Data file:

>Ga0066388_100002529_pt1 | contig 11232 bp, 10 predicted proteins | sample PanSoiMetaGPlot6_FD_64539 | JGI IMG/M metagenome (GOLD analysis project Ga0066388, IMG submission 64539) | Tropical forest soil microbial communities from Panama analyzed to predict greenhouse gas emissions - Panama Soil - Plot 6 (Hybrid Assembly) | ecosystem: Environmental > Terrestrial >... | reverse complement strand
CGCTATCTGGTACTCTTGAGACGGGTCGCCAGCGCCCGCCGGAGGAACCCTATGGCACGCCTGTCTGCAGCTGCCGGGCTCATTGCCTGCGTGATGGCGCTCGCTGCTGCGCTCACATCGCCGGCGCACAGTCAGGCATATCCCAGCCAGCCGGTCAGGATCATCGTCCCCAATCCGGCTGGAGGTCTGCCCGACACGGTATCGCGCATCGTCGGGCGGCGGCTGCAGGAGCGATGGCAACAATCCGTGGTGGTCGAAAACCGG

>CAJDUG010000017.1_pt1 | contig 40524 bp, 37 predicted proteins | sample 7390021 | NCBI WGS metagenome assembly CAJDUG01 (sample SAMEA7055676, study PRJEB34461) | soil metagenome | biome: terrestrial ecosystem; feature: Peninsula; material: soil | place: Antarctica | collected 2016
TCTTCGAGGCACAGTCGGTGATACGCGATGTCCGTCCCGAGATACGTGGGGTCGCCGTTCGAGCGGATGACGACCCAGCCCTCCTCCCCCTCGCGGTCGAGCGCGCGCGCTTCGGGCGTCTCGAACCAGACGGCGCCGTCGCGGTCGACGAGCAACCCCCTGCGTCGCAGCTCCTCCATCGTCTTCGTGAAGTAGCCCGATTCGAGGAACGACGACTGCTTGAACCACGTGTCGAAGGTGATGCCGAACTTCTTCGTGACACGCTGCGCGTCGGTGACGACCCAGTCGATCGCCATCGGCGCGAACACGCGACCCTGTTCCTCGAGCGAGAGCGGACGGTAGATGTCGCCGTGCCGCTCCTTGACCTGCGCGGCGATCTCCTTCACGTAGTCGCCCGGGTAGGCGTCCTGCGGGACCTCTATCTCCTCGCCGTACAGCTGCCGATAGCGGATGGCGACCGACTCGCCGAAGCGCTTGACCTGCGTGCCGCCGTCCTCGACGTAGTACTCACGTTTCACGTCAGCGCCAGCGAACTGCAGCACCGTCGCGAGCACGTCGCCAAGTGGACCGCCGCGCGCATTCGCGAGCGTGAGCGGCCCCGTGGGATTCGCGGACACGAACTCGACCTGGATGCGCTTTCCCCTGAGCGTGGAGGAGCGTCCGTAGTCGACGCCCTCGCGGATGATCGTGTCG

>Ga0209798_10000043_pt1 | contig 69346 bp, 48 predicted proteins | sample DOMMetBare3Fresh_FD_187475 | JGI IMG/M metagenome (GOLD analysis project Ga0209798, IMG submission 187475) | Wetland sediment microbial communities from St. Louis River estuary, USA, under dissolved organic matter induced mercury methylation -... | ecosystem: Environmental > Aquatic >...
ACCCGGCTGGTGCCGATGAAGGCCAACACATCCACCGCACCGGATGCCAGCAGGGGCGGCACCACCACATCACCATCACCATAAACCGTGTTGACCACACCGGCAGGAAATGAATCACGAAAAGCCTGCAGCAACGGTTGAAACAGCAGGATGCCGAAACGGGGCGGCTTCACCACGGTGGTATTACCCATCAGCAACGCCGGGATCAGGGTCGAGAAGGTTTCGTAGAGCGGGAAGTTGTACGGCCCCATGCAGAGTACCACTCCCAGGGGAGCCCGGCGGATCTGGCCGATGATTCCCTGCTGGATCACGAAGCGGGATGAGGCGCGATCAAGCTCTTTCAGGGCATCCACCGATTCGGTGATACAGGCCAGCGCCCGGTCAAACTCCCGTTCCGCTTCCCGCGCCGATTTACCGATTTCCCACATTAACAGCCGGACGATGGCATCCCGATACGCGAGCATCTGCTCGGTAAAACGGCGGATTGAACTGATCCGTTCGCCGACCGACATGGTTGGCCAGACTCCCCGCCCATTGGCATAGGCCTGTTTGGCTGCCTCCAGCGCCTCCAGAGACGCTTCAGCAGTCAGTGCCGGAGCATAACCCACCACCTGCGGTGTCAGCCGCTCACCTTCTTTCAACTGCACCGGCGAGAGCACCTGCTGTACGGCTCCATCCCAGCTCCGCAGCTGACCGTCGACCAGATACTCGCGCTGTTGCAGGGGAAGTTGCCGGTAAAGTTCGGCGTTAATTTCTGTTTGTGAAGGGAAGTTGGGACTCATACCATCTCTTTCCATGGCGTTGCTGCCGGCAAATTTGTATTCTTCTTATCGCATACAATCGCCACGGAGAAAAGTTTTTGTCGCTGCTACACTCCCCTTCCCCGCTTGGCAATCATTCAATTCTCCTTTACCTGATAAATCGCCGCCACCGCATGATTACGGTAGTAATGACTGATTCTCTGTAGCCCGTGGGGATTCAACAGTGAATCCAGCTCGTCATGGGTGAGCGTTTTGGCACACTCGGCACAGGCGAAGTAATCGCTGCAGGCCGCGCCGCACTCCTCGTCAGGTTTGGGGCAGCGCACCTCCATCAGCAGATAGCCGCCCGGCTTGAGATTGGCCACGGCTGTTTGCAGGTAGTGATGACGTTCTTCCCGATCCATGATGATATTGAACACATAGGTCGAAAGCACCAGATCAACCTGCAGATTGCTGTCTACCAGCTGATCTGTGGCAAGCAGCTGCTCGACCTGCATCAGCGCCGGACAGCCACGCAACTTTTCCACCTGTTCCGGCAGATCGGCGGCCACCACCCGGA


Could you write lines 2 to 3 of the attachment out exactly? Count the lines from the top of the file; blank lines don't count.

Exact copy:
CGCTATCTGGTACTCTTGAGACGGGTCGCCAGCGCCCGCCGGAGGAACCCTATGGCACGCCTGTCTGCAGCTGCCGGGCTCATTGCCTGCGTGATGGCGCTCGCTGCTGCGCTCACATCGCCGGCGCACAGTCAGGCATATCCCAGCCAGCCGGTCAGGATCATCGTCCCCAATCCGGCTGGAGGTCTGCCCGACACGGTATCGCGCATCGTCGGGCGGCGGCTGCAGGAGCGATGGCAACAATCCGTGGTGGTCGAAAACCGG

>CAJDUG010000017.1_pt1 | contig 40524 bp, 37 predicted proteins | sample 7390021 | NCBI WGS metagenome assembly CAJDUG01 (sample SAMEA7055676, study PRJEB34461) | soil metagenome | biome: terrestrial ecosystem; feature: Peninsula; material: soil | place: Antarctica | collected 2016